TASCIOVANUS ap LLudd

HUSBAND:
TASCIOVANUS ap Lludd. (TENUANTIUS). (Tenantius, Tenvantius, Tenefan, Teneufan, Trahayant, Teuhant, Theomantius). King of the Catuvellauni.
In Middle Welsh versions of Geoffrey's Historia his name appears as Teneufan and Trahayant. {S1, S7}
[Compare to LLYR LLEDIAITH]

TENUANTIUS, King of Britain. (TASCIOVANUS). (Theomantius, Tenantius, Tenefan, Tenuantius, Tasciovanus ap Llud). King of Britain. [Compare to LLYR LLEDIAITH]. Tasciovanus was a historical king of the Catuvellauni tribe before the Roman conquest of Britain.
Son of LLUDD ap Beli.

Tasciovanus is known through numismatic evidence. Some of the Verulamium coins name his son Cunobelinus, with Tasciovanus as his father. {S1}.

Tasciovanus was a historical king of the Catuvellauni tribe before the Roman conquest of Britain. He was preceeded by Cassivellaunus (Caswallon).

He appears to have become king of the Catuvellauni ca. 20 BC, ruling from Verulamium (St Albans). For a brief period ca. 15-10 BC he issued coins from Camulodunum (Colchester), apparently supplanting Addedomarus of the Trinovantes. After this he once again issued his coins from Verulamium, now bearing the title Ricon, Brythonic for "great/divine king". Some of his coins bear other abbrieviated names such as "DIAS", "SEGO" and "ANDOCO": these are generally considered to be the names of co-rulers or subordinate kings, but may instead be mint-marks. He died ca. AD 9, succeeded by his son Cunobelinus, who ruled primarily from Camulodunum. Another son, Epaticcus, expanded his territory westwards into the lands of the Atrebates.[S1a]

A genealogy preserved in the medieval Welsh manuscript Harleian 3859 contains three generations which read "Caratauc map Cinbelin map Teuhant". This is the equivalent of "Caratacus, son of Cunobelinus, son of Tasciovanus", putting the three historical figures in the correct order, although the wrong historical context, the degree of linguistic change suggesting a long period of oral transmission. The remainder of the genealogy contains the names of a sequence of Roman emperors, and two Welsh mythological figures, Guidgen (Gwydion) and Lou (Lleu).[S2b]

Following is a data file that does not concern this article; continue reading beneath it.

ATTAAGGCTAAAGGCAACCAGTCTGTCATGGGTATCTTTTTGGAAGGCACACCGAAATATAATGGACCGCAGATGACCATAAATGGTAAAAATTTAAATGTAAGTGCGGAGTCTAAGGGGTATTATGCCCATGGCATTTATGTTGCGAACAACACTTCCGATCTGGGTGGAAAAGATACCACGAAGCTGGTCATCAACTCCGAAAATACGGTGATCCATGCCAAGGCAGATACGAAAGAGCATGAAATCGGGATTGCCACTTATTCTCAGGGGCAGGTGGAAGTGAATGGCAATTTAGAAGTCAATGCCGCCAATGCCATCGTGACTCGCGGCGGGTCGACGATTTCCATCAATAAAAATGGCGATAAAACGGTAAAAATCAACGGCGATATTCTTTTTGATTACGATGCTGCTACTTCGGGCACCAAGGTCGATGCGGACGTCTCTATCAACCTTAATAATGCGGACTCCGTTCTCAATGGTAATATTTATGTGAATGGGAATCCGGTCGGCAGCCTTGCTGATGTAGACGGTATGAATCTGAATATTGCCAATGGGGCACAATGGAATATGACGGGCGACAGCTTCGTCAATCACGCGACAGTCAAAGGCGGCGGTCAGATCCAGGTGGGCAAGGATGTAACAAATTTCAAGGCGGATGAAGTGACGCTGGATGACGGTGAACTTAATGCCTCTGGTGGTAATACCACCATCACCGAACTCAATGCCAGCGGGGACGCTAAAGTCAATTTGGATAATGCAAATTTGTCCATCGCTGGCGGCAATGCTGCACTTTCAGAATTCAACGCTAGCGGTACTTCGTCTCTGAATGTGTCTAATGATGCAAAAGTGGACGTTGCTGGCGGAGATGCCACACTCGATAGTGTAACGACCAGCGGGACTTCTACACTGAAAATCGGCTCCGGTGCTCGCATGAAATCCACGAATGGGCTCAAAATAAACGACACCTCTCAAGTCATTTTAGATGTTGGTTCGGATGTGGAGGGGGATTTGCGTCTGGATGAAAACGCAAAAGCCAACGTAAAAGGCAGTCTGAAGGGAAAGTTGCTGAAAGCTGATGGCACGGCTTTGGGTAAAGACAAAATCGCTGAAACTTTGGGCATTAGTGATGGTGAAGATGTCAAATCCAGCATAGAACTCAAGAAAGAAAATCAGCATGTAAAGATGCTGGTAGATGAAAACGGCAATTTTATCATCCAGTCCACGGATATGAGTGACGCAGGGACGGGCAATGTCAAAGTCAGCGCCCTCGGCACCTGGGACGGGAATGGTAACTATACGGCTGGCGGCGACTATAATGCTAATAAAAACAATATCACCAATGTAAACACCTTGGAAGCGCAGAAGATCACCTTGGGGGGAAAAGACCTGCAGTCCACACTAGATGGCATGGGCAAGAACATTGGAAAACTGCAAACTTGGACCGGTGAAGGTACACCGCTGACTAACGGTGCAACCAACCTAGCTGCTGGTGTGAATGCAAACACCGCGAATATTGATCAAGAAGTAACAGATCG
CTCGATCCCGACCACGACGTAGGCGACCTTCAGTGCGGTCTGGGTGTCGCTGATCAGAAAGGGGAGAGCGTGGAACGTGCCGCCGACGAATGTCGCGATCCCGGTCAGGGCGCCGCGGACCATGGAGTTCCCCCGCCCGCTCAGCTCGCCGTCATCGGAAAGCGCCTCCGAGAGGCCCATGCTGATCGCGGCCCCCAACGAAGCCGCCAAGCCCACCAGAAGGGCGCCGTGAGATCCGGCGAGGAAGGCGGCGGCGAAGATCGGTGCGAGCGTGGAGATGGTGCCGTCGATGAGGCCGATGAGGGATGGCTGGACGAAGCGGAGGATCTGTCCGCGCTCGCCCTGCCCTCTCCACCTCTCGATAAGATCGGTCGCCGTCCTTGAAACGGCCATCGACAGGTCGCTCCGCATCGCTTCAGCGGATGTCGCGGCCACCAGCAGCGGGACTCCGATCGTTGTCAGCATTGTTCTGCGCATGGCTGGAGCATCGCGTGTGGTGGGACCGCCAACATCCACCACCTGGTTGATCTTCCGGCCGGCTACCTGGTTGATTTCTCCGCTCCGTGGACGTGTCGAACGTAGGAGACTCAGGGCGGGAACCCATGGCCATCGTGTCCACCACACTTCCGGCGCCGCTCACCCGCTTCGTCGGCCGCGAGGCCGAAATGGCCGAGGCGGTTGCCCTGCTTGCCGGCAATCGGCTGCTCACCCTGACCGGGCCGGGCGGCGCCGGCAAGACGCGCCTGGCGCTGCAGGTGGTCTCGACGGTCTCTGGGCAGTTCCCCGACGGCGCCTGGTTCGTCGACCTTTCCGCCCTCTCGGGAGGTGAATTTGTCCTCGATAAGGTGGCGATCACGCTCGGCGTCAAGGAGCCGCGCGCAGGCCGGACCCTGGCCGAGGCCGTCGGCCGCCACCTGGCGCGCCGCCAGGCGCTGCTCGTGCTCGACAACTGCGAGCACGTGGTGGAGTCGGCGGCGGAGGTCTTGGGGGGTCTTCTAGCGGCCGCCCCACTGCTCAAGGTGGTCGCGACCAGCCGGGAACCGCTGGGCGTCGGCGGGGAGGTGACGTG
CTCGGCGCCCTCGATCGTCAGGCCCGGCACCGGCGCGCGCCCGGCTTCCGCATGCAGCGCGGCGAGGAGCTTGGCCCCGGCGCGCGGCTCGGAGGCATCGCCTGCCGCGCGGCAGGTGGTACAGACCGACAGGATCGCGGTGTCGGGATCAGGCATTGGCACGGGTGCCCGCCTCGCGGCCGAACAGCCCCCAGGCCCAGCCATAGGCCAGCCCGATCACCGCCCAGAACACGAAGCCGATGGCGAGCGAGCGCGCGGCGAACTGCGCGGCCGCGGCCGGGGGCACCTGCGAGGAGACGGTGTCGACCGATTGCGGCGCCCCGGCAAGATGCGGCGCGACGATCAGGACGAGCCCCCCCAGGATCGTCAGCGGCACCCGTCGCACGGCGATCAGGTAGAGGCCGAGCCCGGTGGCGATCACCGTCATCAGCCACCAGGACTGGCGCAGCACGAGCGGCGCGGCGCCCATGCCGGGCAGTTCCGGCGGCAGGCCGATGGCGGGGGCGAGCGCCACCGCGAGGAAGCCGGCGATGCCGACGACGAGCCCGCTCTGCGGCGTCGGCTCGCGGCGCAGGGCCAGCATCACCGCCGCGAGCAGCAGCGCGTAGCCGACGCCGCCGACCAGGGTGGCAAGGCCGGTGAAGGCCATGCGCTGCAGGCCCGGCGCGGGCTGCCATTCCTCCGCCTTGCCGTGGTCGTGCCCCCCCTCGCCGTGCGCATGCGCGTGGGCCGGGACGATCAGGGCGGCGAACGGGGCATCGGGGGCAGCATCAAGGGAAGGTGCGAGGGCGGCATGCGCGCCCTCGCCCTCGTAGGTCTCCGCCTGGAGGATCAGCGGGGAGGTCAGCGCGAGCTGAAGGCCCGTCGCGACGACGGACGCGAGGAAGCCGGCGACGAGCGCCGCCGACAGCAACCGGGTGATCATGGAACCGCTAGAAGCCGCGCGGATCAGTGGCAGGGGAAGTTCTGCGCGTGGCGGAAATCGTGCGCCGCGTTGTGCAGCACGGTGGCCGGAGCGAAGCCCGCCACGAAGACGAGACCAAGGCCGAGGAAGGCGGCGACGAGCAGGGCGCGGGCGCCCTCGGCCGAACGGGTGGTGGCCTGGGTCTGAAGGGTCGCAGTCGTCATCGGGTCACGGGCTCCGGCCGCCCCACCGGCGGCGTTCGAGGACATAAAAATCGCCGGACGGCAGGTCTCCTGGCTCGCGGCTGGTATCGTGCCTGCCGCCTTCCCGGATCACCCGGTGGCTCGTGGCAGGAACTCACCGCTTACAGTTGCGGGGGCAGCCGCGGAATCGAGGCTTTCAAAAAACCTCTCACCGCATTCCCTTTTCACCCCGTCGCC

He appears in Geoffrey of Monmouth's Historia Regum Britanniae (1136) as the legendary king Tenvantius, son of Lud. When his father died, he and his older brother Androgeus were still minors, so the kingship of Britain was given to their uncle Cassibelanus. Tenvantius was made Duke of Cornwall, and participated in his uncle's defence of Britain against Julius Caesar. Androgeus went to Rome with Caesar, so when Cassibelanus died, Tenvantius succeeded him as king. He was in turn succeeded by his son Kimbelinus, who had been brought up at the court of Augustus Caesar. {S1}.

In Middle Welsh versions of Geoffrey's Historia his name appears as Teneufan and Trahayant.[S1d].

He died in 26 B.C.

WIFE:
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CHILDREN of TENUANTIUS, King of Britain
  1. CUNOBELINUS ap Tasciovanus. (Cymbeline, Cunobeline, Cynvelin). (late 1st century BC - 40s AD). King of the Catuvellauni tribe after his father. He ruled primarily from Camulodunum. known from passing mentions by classical historians Suetonius and Dio Cassius, and from his many inscribed coins. He appears to have controlled a substantial portion of south-eastern England, and is called "Britannorum rex" ("king of the Britons") by Suetonius. He also appears in British legend as Cynfelyn, Kymbelinus or Cymbeline, in which form he is the subject of a play by William Shakespeare. His name means "hound of (the god) Belenus" or "shining hound".
  2. Epaticcus. He expanded his territory westwards into the lands of the Atrebates. {S1}.


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